- Cancellation of Removal: If you are an immigrant who has lived in the United States for more than 10 years, is determined to have “good moral character,” and has had no convictions of crime but you are in removal proceedings, you may be able to apply for a cancellation of removal. The evaluation in this instance is often given to the non-citizen’s spouse, child or parent and they must demonstrate the hardship to be “exceptional” and “extremely unusual.” This means that you must demonstrate how the deportation would cause the qualifying family member to suffer a hardship, which would be substantially worse than the hardship normally expected from deportation to an underdeveloped country.
- VAWA/Domestic Violence Evaluations: VAWA Evaluations are used in spousal abuse cases, when a man or woman from a foreign country marries a U.S. citizen or a legal permanent resident (LPR) and the relationship becomes abusive, with the American citizen as the abuser and the immigrant spouse as the victim. Often, the abuser will threaten the victim with deportation to keep her/him silent about the abuse. When this happens, the victim can leave their abuser and petition US Immigration to be allowed to stay in the United States, filing for legal status separately from their U.S. citizen spouse. The most important goal of VAWA is to allow the victim to sever dependency on the abusive spouse by allowing them to file for permanent residency, without the spouse’s consent, help, support or participation of any kind. The purpose of the evaluation for these cases is to demonstrate and prove that you were the victim of abuse (verbal, emotional, physical) or extreme cruelty by your spouse and the psychological impact that it had on you.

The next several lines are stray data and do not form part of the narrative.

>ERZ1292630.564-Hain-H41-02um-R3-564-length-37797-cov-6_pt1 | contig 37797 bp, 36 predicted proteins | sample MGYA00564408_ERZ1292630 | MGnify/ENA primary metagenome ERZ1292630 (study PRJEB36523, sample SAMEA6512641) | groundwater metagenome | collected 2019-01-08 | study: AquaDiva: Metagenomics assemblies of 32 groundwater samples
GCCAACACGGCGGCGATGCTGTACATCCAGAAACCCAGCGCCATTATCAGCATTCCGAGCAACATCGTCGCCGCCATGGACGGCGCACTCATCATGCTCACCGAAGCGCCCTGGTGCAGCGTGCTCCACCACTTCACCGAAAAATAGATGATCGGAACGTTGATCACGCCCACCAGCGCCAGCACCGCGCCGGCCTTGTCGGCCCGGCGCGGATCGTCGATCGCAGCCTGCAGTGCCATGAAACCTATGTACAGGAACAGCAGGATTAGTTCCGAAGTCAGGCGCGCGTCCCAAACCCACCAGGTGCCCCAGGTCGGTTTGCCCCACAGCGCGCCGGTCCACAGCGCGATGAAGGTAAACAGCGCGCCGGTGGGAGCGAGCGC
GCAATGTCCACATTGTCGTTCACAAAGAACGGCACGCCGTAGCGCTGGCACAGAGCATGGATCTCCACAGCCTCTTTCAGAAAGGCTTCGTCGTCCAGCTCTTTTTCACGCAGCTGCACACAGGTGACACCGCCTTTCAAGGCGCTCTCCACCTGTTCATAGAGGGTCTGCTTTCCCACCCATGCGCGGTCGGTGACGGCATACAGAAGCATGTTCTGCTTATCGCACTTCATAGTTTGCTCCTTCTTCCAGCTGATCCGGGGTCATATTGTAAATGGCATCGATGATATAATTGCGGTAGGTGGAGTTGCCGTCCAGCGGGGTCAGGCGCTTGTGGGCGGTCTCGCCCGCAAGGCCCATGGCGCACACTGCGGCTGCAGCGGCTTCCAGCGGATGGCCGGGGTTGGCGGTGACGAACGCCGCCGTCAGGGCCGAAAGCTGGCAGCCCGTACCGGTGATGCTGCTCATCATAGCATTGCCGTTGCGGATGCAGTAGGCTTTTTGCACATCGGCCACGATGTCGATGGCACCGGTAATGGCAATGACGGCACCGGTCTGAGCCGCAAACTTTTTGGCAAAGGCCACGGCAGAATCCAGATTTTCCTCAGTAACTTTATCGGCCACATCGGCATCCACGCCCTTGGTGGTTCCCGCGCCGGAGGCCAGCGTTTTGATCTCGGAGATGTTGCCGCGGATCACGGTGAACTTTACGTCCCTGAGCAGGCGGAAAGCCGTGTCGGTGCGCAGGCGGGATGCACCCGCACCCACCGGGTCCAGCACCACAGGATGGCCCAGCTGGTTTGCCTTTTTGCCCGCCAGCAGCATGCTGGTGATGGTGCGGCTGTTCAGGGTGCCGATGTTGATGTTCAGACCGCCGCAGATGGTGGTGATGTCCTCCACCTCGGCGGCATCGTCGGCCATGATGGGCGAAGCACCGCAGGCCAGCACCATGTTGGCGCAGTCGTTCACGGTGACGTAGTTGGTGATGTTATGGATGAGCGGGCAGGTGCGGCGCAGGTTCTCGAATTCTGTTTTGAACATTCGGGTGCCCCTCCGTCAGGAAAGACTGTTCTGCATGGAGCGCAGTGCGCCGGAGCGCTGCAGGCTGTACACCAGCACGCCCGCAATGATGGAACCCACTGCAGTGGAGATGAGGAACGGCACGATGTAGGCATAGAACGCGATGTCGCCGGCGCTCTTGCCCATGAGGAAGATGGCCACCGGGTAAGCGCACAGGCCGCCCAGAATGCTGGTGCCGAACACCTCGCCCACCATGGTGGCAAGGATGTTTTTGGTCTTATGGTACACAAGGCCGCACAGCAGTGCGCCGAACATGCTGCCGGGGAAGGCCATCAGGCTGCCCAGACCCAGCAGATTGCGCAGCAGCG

- U-Visa Evaluations: If you have been the victim of a serious crime and are cooperating with law enforcement officials in the prosecution of the perpetrators, you may be eligible for a U-Visa. U-Visa Evaluations conducted by mental health professionals are used to document the type and extent of the psychological damage and distress you suffered as a result of your victimization.
- T-Visa Evaluation: If you have been the victim of human trafficking into the U.S. and are cooperating with law enforcement officials in the prosecution of the perpetrators, you may be eligible for a T-Visa. T-Visa Evaluations conducted by mental health professionals are used to document the type and extent of the psychological damage and distress you suffered as a result of your victimization. The evaluation also must assess and determine if there will be an extreme hardship if the victim returns to their country of origin.